Increasing energy efficiency of homes must be at heart of Energy Strategy, says SFHA

solar-panel-array-stock home energyThe Scottish Federation of Housing Associations (SFHA) has welcomed the publication of Scotland’s first ever integrated energy roadmap by the Scottish Government but has called for the strategy to include greater emphasis on increasing the energy efficiency of homes.

Published yesterday, the draft Scottish Energy Strategy proposed a landmark new target for half of all Scotland’s energy to come from renewable sources by 2030.

It sets out a vision for 2050 for Scotland to have a modern, integrated energy system that delivers reliable, low carbon energy at affordable prices to consumers in all parts of Scotland.

Announcing the publication, minister for business, innovation and energy, Paul Wheelhouse, said the Strategy will build upon the existing economic strengths of the energy sector in Scotland, while protecting energy security and setting out the government’s approach to tackling fuel poverty.

The vision will be supported next month when Holyrood will announce details of up to £50 million in funding to be awarded to 13 projects across Scotland, which will demonstrate low carbon or renewable electricity, heating or storage solutions.

Mr Wheelhouse said: “The decisions we make about Scotland’s energy future are among the most important choices we face as a society. Safe, reliable and affordable energy underpins the continued growth of the Scottish economy, and safeguards the delivery of key services upon which individuals and communities depend. Achieving our vision is also crucial to efforts to tackle fuel poverty and to preventing the damaging effects of climate change, as part of the global community’s fight to limit global temperature increases to 2 degrees Celsius or less.”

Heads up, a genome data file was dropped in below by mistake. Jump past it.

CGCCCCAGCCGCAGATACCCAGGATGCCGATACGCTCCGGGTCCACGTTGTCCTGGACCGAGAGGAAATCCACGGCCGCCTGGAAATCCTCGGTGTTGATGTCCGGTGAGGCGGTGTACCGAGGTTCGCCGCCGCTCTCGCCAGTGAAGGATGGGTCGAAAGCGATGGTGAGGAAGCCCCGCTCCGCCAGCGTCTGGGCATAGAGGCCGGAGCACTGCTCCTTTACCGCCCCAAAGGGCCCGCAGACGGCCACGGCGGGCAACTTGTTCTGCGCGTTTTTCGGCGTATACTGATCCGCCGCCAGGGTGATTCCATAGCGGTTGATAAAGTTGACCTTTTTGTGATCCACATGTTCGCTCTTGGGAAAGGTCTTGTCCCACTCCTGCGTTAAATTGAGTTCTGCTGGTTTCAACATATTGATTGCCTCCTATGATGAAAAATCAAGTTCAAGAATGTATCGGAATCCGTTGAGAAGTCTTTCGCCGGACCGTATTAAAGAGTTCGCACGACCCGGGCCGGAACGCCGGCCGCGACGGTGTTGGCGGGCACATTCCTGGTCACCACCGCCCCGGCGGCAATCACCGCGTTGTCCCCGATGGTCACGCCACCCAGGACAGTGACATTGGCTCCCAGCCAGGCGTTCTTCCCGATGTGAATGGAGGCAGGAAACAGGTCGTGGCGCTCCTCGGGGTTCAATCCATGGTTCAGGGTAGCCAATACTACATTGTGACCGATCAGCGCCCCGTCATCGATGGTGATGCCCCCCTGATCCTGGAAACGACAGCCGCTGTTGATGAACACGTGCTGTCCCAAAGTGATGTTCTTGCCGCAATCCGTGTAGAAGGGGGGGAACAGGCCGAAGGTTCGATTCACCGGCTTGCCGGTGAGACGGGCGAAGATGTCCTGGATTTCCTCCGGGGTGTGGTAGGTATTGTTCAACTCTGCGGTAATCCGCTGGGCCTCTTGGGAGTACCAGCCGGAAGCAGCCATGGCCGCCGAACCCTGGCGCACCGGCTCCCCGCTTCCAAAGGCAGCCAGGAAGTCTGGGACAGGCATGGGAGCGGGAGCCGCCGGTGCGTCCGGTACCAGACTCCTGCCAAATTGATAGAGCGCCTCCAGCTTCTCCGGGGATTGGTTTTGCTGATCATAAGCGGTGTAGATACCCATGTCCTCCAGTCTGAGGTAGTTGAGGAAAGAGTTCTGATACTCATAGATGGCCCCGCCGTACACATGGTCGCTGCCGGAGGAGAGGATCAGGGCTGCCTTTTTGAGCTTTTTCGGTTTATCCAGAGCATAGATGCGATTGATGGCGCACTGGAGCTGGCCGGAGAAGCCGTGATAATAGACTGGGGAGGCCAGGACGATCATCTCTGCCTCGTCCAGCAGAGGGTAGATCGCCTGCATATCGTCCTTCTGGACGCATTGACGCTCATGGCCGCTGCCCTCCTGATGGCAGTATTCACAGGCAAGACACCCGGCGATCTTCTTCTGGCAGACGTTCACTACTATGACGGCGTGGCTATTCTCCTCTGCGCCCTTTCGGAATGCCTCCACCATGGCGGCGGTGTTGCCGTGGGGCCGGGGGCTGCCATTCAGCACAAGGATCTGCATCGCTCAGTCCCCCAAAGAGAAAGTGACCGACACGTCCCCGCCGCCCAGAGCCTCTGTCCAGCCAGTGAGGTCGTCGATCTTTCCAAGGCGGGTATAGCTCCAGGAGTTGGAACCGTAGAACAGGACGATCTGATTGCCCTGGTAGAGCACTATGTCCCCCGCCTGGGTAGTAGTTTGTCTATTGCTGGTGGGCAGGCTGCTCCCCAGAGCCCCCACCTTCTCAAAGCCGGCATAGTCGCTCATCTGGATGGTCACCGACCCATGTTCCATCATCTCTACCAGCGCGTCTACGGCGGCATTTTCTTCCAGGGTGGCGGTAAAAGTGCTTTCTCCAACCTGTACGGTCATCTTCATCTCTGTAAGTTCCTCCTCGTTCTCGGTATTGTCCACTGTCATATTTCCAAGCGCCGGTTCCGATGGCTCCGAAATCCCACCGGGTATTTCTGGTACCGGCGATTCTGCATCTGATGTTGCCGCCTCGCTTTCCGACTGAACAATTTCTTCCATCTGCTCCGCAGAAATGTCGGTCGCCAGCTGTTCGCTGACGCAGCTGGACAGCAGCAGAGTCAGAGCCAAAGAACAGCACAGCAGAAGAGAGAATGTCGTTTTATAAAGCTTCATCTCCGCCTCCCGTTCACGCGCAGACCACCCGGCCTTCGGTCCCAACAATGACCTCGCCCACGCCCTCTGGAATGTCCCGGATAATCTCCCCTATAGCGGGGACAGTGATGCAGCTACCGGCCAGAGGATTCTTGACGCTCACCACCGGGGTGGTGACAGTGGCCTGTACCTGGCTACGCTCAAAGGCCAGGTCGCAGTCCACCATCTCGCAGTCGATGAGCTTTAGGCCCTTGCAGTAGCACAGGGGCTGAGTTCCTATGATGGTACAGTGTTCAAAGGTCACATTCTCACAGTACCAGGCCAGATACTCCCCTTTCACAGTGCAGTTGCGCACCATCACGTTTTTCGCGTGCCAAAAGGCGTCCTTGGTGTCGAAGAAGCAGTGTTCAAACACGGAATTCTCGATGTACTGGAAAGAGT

David Stewart, SFHA policy lead, said increasing energy efficiency of homes is the most effective method of reducing carbon emissions.

He added: “The SFHA welcomes the publication of the draft Scottish Energy Strategy and its ambition to provide a coherent roadmap to a low carbon energy system in Scotland by 2050. We are also pleased to see the commitment to increase the use of renewable energy to meet domestic supply needs.

“However, we would like the Energy Strategy to acknowledge that the most effective method of reducing carbon emissions is by reducing the need for energy use in the first instance – and this can be done by increasing the energy efficiency of homes. We therefore call on the Scottish Government to put this at the heart of the strategy – not only is increasing home energy efficiency the most cost effective way to lower carbon emissions, but it reduces fuel poverty and creates jobs and training through insulating and retrofitting our existing homes.

“With an ambition to move from fossil fuels to renewable sources, it is vital that we invest in energy efficiency to insulate households against the effects of likely increased prices as we move from gas to renewable heat. We believe that this should be achieved through a long-term investment programme and by setting minimum energy efficiency standards for all of Scotland’s homes.”